Meditation with gongs and singing bowls can change your life.
My relationship with sound began 50 years ago when I was initiated into a form of meditation which focuses on inner sound and light. In the following half century, it never occurred to me to pay much attention to the world of sound other than as entertainment, emotional engagement, or catharsis, but never as an adjunctive practice in support of deepening a meditative experience or of expanding consciousness. That changed when I attended a gong meditation played in the style of Kundalini Yoga two years ago. I did think that if the player had not stopped playing an unbroken cadence on his gong for 45 minutes, the room would have opened into another dimension, yet as remarkable as that was, the bug hadn’t bitten me; I was not drawn to pursue that sound experience further. Attending two gong baths open to the public shortly after that, the presentation of sounds - which included gongs and singing bowls plus a wide variety of other sound devices - scrambled my attention rather than focusing it and drawing it inwards. “Gongs” still seemed foreign to me, something outside myself, something to be objectively listened to, as foreign as they still were.
It was only when a sales agent in a percussion store noticed me eyeing a 42” Chau gong, put a mallet in my hand, and I gently sounded the gong myself did I experience the profound inner connectedness that I now (2 years later) know as the bridge that the sound of a gong can become. There was suddenly a relationship with the sound, something that had not opened to me when I was passively listening even to gifted players. It was as if there was something “else” on the other side of the gong reaching in to me or that the sound was both coming from within the gong as well as from within my self…that I was the sound.
If one stands in front of a mirror, one sees a reflection of one’s physical self. If a room fills with the sumptuously broad spectrum of vibrations that a gong puts forth, within that medium one perceives (“hears”) one’s self on any of a number of more subtle dimensions, depending on one’s receptivity. The sound of a gong becomes a sonic mirror, and within it you can sense your subtle vibrational self. Reflections tend to be static, but in my experience, the sound of a gong is richly and powerfully vibrant, enlivening, transformative, and it also becomes a passageway, even a portal, through which one transitions or steps experientially, consciously, into an expanded sense of what Is.
The gong is a tool. Opening to embrace, take in, surrender into its sounds is a practice which deepens one’s ability to profoundly listen, which further refines that ability. What other mirror allows you to see your true(r) self and the very “gazing” into it prepares you to see/hear even more deeply?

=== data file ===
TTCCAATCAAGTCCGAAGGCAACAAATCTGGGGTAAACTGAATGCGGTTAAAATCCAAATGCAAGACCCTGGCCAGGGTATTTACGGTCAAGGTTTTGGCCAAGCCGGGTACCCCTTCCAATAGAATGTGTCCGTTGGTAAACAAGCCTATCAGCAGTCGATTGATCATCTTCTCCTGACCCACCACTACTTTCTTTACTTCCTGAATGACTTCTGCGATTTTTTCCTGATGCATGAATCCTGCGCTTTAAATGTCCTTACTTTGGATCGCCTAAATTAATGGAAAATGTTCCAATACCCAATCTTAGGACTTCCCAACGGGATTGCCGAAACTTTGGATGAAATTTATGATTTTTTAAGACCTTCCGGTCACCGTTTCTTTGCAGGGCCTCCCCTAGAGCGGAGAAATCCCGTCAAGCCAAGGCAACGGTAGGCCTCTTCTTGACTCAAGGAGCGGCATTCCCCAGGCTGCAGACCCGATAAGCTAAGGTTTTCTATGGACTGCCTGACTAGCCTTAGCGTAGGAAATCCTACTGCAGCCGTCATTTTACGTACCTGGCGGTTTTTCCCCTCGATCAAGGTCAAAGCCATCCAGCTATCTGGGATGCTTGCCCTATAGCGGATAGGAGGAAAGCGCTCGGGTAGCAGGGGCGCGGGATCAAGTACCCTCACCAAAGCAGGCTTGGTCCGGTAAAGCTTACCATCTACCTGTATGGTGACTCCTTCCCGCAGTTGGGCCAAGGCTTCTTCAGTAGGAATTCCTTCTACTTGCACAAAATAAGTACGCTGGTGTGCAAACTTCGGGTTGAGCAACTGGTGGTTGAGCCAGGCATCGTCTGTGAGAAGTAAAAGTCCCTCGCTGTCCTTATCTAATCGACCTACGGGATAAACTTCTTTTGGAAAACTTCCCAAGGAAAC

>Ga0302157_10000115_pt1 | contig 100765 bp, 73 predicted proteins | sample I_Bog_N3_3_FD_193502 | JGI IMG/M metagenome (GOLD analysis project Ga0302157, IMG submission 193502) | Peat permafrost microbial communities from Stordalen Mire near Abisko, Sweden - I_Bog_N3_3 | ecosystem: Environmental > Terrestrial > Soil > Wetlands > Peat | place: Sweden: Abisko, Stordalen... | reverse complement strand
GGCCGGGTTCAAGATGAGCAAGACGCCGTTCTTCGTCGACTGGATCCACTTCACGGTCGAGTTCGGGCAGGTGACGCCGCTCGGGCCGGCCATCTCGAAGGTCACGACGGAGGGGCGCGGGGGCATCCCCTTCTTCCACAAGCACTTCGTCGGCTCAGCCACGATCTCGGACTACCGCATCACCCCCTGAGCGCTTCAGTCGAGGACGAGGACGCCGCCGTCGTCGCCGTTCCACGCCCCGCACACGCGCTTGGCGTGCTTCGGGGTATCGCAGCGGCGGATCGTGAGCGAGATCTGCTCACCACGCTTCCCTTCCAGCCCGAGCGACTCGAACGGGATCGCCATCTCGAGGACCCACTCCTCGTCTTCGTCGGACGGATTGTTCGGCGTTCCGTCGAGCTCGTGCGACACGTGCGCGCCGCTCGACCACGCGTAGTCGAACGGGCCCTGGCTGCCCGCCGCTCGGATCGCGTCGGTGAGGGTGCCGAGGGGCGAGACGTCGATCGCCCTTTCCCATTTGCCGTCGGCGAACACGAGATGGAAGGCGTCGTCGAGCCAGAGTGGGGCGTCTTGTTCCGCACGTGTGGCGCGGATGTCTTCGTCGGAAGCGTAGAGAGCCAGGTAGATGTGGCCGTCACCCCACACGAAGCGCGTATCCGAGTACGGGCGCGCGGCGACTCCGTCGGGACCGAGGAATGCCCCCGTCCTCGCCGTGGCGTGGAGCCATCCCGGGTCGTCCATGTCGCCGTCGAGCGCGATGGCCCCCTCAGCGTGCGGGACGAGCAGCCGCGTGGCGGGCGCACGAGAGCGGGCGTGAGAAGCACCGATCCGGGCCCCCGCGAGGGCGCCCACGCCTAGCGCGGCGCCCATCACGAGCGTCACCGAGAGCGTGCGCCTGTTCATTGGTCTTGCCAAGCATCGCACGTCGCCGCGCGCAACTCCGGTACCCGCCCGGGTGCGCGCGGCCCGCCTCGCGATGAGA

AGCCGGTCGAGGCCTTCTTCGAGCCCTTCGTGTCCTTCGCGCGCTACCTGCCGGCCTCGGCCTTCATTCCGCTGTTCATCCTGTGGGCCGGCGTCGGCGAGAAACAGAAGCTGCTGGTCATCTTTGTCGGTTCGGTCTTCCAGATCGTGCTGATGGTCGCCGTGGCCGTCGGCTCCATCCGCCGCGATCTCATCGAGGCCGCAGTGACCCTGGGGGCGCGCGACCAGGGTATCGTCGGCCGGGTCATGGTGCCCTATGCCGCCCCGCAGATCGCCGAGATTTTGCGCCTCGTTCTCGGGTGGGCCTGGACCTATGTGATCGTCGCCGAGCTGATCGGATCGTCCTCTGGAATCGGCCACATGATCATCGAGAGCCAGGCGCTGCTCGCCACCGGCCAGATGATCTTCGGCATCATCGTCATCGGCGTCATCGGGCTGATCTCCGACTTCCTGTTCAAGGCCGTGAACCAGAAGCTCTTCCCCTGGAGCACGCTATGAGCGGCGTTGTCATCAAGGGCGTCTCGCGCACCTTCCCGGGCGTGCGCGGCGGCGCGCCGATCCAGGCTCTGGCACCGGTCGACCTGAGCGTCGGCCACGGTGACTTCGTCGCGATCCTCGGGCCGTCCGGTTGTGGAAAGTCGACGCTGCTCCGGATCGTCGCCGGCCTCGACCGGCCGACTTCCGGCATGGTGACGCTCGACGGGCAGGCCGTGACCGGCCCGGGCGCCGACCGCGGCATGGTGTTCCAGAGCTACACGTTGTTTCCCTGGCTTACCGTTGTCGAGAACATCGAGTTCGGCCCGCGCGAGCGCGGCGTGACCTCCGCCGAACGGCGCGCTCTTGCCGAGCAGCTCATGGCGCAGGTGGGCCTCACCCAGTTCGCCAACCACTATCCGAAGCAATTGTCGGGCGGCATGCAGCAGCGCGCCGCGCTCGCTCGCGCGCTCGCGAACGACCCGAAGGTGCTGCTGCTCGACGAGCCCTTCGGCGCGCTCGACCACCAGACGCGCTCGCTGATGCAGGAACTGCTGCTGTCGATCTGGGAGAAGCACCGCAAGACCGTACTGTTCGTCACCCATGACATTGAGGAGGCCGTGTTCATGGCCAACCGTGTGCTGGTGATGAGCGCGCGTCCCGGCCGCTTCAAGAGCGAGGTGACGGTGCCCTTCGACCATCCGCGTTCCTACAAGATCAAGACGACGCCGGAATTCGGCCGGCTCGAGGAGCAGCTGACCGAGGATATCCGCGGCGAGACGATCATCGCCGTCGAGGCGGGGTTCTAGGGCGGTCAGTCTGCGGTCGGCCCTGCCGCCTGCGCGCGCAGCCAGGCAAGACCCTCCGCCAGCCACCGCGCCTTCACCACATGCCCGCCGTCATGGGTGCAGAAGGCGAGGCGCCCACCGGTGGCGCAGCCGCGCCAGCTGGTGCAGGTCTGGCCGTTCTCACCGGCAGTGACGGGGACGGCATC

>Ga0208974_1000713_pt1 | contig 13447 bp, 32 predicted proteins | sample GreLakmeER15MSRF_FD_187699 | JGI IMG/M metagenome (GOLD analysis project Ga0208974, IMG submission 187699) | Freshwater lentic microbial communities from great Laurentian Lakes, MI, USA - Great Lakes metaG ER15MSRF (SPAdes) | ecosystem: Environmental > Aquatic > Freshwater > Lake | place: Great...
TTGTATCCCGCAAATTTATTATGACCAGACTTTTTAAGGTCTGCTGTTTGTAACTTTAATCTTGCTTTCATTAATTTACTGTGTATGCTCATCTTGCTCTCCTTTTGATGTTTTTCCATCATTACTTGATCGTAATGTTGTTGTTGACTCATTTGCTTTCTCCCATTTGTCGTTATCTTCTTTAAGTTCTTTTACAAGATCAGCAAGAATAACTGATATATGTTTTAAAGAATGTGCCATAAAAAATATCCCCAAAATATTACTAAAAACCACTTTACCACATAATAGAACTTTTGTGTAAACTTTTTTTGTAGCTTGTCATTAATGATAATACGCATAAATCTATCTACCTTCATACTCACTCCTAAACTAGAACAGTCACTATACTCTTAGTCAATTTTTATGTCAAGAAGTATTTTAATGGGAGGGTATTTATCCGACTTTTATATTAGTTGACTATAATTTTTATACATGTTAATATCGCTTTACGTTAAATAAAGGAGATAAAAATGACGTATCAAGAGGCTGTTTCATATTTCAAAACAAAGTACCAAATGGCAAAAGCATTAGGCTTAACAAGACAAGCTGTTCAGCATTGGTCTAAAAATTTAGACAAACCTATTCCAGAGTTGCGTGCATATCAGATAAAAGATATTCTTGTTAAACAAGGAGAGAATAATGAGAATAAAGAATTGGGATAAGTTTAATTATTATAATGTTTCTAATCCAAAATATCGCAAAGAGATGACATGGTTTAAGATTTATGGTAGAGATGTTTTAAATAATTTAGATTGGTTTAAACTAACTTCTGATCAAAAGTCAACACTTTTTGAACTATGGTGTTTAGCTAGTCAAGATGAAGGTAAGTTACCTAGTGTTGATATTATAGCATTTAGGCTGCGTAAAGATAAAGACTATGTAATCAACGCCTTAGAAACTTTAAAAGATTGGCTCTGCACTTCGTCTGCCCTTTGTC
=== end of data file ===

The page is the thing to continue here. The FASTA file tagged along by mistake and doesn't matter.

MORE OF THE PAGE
“All these melodies come swarming within as the pilgrim soul starts on the Path; but of all these, one must catch the sound of a gong or a conch for these in particular are connected with the higher spiritual realms, the various mansions in the house of our Father:
None knows where the abode of the Beloved is,
But sure enough the sound of the gong comes elating therefrom.”
Making that first gentle strike was like knocking on the eardrum of God, and there was not only an answer, but “I” was on both sides - I was both the one who knocked as well as That which was answering; I was the listener as well as the sound, itself.
I was IGNITED! What followed was the arrival into my life of several bronze, nickel/silver, and titanium gongs plus several Himalayan singing bowls. Just as the entry of the power of gongs into my life had been completely unexpected, so was the rapidly kindled passion for searching to solve the mysterious drawing power of Himalayan singing bowls. Several of each of these transformative instruments came into my life just as a friend was dying with cancer. I played gongs and/or singing bowls for him every evening as his discomforting symptoms increased, and he found tremendous pain relief as well as emotional comfort in where these sounds would “take” him. A friend of his was also entering into hospice care at that time, and she, too, asked to be played to. I left one 36” Air Cosmo gong in her home which her adult daughter enjoyed playing for her mother in my absence, and as they desired, I played Himalayan singing bowls for them as well as for friends and family visiting to say goodbye. The vibrations hanging in the air from these playing became a nearly luminous medium in which we all felt more deeply interconnected, making nearly palpably real that which transcends physicality, itself, and I would add - grants access to levels of awareness more subtle than the turbulent emotional seas that each was navigating through those times.
Now two years into being “kidnapped” and swept away by the transformative potential of the sound of gongs and Himalayan singing bowls and having entered into more formal yet free-spirited study of gong playing, the essence of what I feel is working its way into expression through me boils down to the power and gift of listening…to bringing one’s attention as exquisitely and as one-pointedly as possible to the unique sound of these devices in which we find remembrance of the vibration that we most essentially Are. To turn the attention toward these sounds draws the attention itself - the outward expression of consciousness - to reawaken, to remember, to come alive on all levels of our being, and I would say, to realize the Love that is the essence of all vibration.
The mystery hanging in the air…is a mirror of your very Self, drawing “you” to see your Self more clearly and fully.
And it all started with a single, gentle striking of a gong…